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J Neurooncol. 2012 Oct;110(1):27-36. doi: 10.1007/s11060-012-0942-0. Epub 2012 Jul 29.

Targeting αV-integrins decreased metastasis and increased survival in a nude rat breast cancer brain metastasis model.

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Department of Neurology, Oregon Health and Sciences University, Portland, OR 97239, USA.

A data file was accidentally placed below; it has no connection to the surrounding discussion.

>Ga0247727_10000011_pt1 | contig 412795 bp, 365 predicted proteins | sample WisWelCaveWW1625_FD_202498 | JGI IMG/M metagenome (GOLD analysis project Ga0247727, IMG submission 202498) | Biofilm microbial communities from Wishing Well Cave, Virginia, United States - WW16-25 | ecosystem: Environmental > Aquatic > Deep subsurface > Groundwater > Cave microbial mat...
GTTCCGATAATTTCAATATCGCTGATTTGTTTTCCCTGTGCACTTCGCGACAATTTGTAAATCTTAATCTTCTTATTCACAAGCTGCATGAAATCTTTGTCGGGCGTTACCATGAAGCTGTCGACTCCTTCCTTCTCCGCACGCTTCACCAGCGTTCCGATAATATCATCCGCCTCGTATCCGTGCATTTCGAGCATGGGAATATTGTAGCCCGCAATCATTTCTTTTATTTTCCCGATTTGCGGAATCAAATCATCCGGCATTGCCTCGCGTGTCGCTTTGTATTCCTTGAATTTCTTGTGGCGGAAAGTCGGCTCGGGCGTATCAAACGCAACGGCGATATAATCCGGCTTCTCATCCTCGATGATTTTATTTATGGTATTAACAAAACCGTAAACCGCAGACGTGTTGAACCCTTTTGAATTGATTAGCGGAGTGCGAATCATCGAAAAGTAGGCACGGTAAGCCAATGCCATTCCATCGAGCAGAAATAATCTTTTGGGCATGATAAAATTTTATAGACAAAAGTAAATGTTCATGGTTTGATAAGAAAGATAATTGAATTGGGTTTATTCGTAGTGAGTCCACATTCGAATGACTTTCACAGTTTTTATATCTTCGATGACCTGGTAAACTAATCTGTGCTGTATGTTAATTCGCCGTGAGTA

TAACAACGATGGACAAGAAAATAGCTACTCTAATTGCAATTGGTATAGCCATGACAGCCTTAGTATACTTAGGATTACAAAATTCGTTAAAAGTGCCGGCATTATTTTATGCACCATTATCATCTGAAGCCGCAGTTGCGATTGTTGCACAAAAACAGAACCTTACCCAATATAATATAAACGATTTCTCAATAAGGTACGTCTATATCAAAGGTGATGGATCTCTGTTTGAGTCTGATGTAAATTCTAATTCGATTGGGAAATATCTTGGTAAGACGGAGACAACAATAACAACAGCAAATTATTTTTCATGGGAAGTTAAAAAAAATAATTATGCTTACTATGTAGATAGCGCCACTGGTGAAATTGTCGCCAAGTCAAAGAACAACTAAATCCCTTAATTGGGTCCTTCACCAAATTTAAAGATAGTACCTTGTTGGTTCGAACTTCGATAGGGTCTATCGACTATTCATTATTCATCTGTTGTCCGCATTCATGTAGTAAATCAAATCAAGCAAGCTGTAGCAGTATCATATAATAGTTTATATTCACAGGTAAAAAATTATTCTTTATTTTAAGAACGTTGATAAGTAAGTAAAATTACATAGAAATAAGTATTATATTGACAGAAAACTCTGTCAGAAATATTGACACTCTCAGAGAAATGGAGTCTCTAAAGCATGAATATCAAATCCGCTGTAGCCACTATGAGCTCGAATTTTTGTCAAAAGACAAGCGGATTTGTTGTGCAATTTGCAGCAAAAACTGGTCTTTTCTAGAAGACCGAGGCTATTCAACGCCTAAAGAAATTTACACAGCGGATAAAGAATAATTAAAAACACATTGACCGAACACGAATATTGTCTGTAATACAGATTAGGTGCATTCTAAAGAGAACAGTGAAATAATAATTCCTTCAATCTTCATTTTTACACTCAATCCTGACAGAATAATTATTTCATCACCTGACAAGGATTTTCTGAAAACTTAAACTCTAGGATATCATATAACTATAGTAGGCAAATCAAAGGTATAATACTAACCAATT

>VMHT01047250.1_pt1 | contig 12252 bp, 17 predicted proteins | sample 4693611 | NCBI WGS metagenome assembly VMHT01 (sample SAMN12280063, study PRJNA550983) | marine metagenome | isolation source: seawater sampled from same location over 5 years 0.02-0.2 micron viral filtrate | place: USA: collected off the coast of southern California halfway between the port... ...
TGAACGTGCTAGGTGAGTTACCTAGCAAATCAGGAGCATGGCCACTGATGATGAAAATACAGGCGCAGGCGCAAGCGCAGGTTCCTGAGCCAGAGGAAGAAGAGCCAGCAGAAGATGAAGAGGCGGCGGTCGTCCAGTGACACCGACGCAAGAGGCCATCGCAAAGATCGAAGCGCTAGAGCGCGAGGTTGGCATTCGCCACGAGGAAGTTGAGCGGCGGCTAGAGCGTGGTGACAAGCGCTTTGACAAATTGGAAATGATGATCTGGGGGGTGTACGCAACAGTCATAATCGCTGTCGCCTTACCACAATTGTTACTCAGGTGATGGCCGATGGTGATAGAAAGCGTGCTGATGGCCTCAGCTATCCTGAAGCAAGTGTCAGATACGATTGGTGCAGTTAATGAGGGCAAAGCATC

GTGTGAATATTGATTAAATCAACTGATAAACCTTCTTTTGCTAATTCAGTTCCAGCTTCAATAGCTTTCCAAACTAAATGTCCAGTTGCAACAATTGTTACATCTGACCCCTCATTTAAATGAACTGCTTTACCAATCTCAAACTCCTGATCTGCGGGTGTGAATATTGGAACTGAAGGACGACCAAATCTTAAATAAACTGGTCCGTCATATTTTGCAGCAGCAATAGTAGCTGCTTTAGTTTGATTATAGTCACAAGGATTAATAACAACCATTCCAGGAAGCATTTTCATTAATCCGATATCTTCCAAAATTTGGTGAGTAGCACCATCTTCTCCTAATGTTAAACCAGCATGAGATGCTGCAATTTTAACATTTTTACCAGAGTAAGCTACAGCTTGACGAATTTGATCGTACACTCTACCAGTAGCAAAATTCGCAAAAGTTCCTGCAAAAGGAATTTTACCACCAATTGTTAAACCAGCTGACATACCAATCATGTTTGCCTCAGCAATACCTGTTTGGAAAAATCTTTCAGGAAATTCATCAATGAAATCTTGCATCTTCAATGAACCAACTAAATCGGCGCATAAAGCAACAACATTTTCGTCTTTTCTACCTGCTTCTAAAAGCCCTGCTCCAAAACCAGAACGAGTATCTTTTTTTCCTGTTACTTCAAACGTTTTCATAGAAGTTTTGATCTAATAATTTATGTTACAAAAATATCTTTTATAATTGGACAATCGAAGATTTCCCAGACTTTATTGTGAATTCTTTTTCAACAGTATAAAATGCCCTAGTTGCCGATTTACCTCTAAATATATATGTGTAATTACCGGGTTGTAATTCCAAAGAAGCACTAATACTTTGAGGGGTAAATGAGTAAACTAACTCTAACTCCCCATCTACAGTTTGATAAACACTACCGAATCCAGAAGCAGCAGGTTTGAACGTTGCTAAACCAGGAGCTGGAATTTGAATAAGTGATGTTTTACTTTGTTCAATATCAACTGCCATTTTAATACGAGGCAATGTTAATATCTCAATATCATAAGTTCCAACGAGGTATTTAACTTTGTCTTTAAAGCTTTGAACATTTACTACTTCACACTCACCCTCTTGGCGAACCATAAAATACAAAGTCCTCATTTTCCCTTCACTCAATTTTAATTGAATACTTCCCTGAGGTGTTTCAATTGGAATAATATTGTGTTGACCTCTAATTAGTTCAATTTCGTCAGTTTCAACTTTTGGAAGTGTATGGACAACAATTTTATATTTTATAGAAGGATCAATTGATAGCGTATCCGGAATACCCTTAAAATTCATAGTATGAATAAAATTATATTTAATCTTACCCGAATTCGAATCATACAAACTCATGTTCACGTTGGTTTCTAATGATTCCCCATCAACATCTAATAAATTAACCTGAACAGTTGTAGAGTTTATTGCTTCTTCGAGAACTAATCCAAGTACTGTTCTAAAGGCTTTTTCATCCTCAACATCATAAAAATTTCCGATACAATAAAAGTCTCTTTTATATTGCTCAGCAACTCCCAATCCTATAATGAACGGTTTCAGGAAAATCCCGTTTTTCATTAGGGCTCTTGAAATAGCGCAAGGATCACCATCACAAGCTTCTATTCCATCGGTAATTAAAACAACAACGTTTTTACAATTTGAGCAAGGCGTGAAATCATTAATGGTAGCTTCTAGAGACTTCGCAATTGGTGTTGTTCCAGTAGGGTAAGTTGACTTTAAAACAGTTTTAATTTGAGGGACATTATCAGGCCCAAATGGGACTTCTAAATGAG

Brain metastases commonly occur in patients with breast, lung and melanoma systemic cancers. The anti-α(V) integrin monoclonal antibody intetumumab binds cell surface proteins important for adhesion, invasion and angiogenesis in the metastatic cascade. The objective of this study was to investigate the anti-metastatic effect of intetumumab in a hematogenous breast cancer brain metastasis model. Female nude rats received intra-carotid infusion of human brain-seeking metastatic breast cancer cells (231BR-HER2) and were randomly assigned into four groups: (1) control; (2) intetumumab mixed with cells in vitro 5 min before infusion without further treatment; (3) intetumumab intravenously 4 h before and weekly after cell infusion; (4) intetumumab intravenously weekly starting 7 days after cell infusion. Brain metastases were detected by magnetic resonance imaging (MRI) and immunohistochemistry. Comparisons were made using the Kruskal-Wallis test and Dunnett's test. Survival times were estimated using Kaplan-Meier analysis. All control rats with brain tissue available for histology (9 of 11 rats) developed multiple brain metastases (median = 14). Intetumumab treatment either in vitro prior to cell infusion or intravenous before or after cell infusion prevented metastasis formation on MRI and decreased the number of metastases on histology (median = 2, p = 0.0055), including 30 % of animals without detectable tumors at the end of the study. The overall survival was improved by intetumumab compared to controls (median 77+ vs. 52 days, p = 0.0277). Our results suggest that breast cancer patients at risk of metastases might benefit from early intetumumab treatment.

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